Imagine a quick-moving, crowded, fast-pass using, wi-fi offering metro with video screens, and incorporated library and more than a small dose of public art. Then move it several thousand miles south of where you thought you’d find it, and open your eyes. You’re in Santiago, Chile, home to the continent’s cleanest, most efficient and most modern metro.
Los Dominicos Metro (end of the red line), used by permission from Bearshapedsphere
The metro in Santiago is Latin America’s finest, with five lines (numbered, somewhat mysteriously, 1, 2, 4 4a and 5) has more than 90 stations and 100 km (60 miles) of track, serving a large portion of this city of nearly 7 million people.
Metro Map courtesy of Transantiago Website
As a traveler to the city, the main lines you’ll need are likely numbers 1 and 5, or the red and green lines as they’re identified on the points of interest. Together, they serve downtown, Bellas Artes, Barrio Brasil, Providencia and Las Condes, which are the main hotspots for visitors to the city. The bus requires a little more attention to get to know, understand, and conquer.
Finding the metro
The Santiago’s metro is readily identified by a sign with three diamonds on it, like this one at Baquedano, which is also the main transfer point in the city, where the red and green lines converge.
Baquedano Metro Exterior, photo used by permission from Bearshapedsphere.
Paying for the metro
You have two options. Option one is to buy a single-ticket, which you should do right before you get on the metro, as the prices are different depending on the time of day, and with a three-tier price schedule, you are unlikely to have the right ticket on hand. It can be a bit time-consuming, as there are often long lines, but all you need to do is get up to the booth, and say “uno” (one) and hand the attendant your money.
The advanced option is to buy a bip (pronounced beep) card. A bip card (tarjeta bip) is the blue plastic card everyone waves over (or in front of, there are two different models) the turnstyle on their way into the metro. The tarjeta bip costs CLP $1250 (about two dollars and fifty cents as of today), and allows you a ride or two before it runs out. The card must be charged in increments of one thousand pesos, which will get you about two rides, depending on the time of day. To put more money on a tarjeta bip, go to the booth, hand the card and the money to the attendant, and say, con X, where X is the amount of money you want to charge.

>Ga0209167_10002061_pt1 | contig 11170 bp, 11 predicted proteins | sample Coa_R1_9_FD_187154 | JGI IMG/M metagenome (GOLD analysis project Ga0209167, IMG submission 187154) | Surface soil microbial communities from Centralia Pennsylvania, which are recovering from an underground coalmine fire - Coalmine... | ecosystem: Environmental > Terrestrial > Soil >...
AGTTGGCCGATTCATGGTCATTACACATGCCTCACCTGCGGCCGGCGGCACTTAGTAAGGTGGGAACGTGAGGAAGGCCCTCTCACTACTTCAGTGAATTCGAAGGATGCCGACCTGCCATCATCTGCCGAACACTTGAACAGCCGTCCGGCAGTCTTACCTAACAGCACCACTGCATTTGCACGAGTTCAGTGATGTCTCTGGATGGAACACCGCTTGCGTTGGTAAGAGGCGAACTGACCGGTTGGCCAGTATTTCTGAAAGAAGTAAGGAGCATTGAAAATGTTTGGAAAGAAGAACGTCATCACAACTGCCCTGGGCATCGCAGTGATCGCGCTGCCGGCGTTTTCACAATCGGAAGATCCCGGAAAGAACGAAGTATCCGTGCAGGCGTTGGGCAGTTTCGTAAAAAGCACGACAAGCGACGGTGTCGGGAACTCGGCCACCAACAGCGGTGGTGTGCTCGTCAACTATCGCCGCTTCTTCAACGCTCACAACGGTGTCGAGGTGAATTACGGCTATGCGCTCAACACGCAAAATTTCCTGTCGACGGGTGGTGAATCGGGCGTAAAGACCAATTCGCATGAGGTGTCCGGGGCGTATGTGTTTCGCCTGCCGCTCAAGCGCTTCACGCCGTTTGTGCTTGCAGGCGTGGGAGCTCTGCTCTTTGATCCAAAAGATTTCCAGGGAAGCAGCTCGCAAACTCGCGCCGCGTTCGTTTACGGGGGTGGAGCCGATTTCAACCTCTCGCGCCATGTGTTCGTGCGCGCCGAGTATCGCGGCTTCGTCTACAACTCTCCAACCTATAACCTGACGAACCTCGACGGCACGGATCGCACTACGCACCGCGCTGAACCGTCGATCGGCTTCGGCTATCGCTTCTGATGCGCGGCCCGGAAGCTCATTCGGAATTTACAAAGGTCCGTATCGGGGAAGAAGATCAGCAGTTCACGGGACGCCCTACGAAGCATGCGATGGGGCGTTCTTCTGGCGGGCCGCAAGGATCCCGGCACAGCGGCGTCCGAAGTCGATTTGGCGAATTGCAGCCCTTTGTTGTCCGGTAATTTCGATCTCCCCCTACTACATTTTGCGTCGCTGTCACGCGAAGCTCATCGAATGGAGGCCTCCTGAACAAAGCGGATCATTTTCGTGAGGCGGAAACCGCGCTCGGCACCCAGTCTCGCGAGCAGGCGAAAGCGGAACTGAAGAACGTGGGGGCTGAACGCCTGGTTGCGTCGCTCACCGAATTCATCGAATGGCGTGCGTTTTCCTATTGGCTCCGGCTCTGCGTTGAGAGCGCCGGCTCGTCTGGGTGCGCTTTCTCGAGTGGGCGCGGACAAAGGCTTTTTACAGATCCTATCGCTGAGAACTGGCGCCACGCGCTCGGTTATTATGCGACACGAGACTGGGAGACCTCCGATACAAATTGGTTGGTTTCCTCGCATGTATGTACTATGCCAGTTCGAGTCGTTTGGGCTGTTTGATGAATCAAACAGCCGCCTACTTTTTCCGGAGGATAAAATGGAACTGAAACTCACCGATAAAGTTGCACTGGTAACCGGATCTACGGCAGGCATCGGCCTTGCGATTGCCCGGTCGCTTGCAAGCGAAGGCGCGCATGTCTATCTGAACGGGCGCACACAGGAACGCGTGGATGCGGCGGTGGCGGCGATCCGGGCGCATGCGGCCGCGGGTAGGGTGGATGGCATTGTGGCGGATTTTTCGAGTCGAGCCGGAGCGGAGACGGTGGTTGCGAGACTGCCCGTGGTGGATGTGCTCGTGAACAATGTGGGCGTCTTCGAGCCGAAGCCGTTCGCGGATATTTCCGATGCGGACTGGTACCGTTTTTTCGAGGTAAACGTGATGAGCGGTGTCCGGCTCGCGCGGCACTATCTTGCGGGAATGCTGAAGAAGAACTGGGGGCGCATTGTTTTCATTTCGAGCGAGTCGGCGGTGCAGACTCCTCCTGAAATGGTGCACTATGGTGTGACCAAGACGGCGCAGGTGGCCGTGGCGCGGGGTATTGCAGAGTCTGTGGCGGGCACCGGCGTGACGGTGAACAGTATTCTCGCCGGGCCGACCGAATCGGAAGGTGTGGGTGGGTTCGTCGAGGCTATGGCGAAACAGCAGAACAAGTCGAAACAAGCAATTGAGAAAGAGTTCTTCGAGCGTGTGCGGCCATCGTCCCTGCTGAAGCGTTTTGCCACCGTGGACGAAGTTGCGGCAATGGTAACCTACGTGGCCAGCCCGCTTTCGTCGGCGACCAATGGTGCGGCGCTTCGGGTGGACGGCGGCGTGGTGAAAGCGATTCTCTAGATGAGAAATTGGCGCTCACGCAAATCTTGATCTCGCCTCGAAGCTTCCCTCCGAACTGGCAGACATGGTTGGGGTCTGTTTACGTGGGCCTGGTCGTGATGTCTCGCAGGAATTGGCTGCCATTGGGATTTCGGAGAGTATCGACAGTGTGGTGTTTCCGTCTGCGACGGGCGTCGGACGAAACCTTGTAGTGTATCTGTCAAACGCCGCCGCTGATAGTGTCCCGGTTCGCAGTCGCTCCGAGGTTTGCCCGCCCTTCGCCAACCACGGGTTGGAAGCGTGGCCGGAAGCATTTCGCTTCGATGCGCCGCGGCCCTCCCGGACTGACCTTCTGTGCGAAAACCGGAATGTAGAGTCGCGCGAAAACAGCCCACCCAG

Con dos mil
Con tres mil
Two people can use the same bip card, if you like though if you will later transfer to the bus, this becomes less economically efficient, because every train trip has a free bus transfer, but only one transfer is available per card. Many travelers will choose a combination of metro and taxis, and will skip the bus, so whether you buy one or more BIP cards for your small (or large) group is up to you.
bip card photo, used by permission from Bearshapedsphere.
What to see in the metro
Several stations have either exhibition spaces (Quinta Normal on the green line and Baquedano on the red line, for example), or art on the platform or throughout the station itself. The most famous example of this is the Universidad de Chile’s metro stop which has gigantic murals featuring the country’s history. There are also dioramas in a few of the metro stations, depicting early constructions of the city, including in Cal y Canto (yellow line) and Los Orientales (dark blue line).
During the week the metro runs from 6:00 AM to 11:00 PM, on Saturdays from 6:30 AM to 11:00 PM and on Sundays and holidays from 8:00 AM to 11:00 PM. After that time, you’ll have to take the bus, which you can do using your BIP card, (but not the bus tickets), but this can be a bit tricky.
The metro gets quite crowded during rush hour and holidays, so it’s not for the claustrophobic, and pickpockets make quick work of easily-accessible accessories, like cell phones. Be aware, try not to get stressed, and do what the locals do, and you’ll be fine. Oh, and despite admonitions to “let passengers deboard before boarding), there is still not a strong culture of doing this, so be prepared to have to do some wiggling to get off.
The bus system
The bus system requires a better knowlege of the city than most visitors are likely to attain, since you need to know where to get off. Almost 100% of the visitors stick to the metro and taxi combination, but for the intrepid (and Spanish speaking), you might like to check out Santiago’s metro website.